Number of children taken into care up by 300

 

THE NUMBER of children taken into care by the Health Service Executive increased by nearly 300 last year and the economic downturn is said to be partly responsible.

A report presented to a meeting of the HSE earlier this month shows there were 5,694 children in care at the end of November 2009, up from 5,396 in January 2009 – a 5.5 per cent increase.

The report, prepared by the HSE, says its local health offices have attributed the increase to a number of factors including increased public awareness of child protection and welfare issues mainly through the media, which has resulted in increased reporting of cases; the economic downturn which it says is resulting in additional financial hardship for families and cutbacks to household budgets for childcare; and an increase in babies born to mothers addicted to drugs/alcohol in some areas. It said these babies have been taken straight into care.

Furthermore it says there has been an increase in the number of babies of siblings already in care being taken into care where there is no change in the home situation.

Most children in care are in foster care. Of the 5,694 children in care at the end of November last 3,422 were in foster care with families unrelated to them, 1,690 were in foster care with relatives, 388 were in residential care and 194 had other care arrangements.

The majority of the additional children taken into care last year were in the HSE south region where numbers of children in care increased by 134. An extra 85 were also taken into care in the HSE west area. However, overall the west has the lowest number of children in care, accounting for just 20 per cent of the national total.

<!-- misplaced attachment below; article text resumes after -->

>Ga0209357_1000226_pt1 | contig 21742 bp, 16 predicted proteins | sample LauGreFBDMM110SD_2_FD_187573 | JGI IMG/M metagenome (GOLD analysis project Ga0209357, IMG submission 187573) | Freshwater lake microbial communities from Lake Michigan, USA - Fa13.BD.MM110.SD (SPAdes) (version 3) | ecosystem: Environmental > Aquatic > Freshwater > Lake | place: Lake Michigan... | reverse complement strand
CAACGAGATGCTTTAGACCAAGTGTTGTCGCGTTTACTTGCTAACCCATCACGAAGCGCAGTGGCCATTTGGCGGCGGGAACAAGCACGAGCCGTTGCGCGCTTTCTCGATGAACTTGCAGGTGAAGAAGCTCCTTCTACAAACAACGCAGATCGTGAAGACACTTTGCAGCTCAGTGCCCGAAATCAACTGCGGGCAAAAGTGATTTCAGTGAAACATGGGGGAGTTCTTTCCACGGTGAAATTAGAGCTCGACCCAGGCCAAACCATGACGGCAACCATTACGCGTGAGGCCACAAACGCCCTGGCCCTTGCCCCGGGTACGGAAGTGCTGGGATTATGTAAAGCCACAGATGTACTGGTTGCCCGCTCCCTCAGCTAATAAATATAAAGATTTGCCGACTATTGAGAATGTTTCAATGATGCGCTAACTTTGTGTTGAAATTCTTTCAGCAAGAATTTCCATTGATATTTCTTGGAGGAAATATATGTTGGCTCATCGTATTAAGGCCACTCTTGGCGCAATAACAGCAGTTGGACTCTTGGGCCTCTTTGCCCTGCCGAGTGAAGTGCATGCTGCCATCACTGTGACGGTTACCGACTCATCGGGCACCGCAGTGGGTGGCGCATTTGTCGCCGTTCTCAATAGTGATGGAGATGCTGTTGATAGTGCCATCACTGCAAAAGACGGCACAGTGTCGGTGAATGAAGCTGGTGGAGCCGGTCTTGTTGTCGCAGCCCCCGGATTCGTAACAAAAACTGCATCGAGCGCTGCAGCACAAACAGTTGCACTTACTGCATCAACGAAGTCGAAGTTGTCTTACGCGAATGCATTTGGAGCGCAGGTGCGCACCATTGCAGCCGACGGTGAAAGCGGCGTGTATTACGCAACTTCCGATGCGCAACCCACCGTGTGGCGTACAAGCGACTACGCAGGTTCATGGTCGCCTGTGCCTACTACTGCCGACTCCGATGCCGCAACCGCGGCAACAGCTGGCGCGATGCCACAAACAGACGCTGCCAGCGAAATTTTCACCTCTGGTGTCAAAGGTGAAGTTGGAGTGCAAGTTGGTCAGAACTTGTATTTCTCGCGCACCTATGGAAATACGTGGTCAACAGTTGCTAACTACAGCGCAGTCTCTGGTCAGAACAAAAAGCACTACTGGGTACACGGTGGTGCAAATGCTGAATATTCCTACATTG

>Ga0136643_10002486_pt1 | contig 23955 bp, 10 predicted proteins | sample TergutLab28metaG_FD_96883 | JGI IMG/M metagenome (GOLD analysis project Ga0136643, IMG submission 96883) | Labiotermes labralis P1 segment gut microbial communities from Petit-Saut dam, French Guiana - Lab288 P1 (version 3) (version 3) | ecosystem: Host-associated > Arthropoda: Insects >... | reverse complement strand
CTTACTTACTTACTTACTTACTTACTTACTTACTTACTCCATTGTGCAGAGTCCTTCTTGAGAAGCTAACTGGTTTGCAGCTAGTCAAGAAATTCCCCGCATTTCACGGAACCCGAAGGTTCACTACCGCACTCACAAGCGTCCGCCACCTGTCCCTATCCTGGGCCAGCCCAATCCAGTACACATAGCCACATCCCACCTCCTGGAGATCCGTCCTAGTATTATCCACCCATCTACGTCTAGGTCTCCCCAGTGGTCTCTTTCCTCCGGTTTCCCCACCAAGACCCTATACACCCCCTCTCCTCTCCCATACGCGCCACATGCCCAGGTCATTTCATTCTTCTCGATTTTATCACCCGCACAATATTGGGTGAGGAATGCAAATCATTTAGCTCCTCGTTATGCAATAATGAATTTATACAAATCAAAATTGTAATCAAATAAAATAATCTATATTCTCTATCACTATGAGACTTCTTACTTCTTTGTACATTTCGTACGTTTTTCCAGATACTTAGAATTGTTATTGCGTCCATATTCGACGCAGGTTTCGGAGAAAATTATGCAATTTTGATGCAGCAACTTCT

Meanwhile the report reveals social worker shortages continue to be a problem. It says there has been a slight reduction in the number of foster carers who are supported by an allocated social worker between November 2008 and November 2009, down from 80.5 per cent to 79.6 per cent. This means 86 foster carers who had an allocated social worker in 2008 lost them during 2009. Some of this reduction has been due to the non-replacement of social workers going on maternity leave.

Norah Gibbons, director of advocacy with Barnardos, said the numbers of children in care had been rising in recent years. There was a need for increased family support services to work with families and intervene early before problems became so acute that children have to go into care. In some HSE regions, she said, and particularly in rural areas, good family support services were not available. This was despite the fact that all the research shows early intervention works.

She said there was increased pressure on families as a result of job losses and working hours being cut. “We have seen added strain on families,” she said.

She said children would never be taken into care purely because families were experiencing financial difficulties. “One would be presuming the financial difficulties were leading to other problems that would be impacting on the children, such as marital discord.”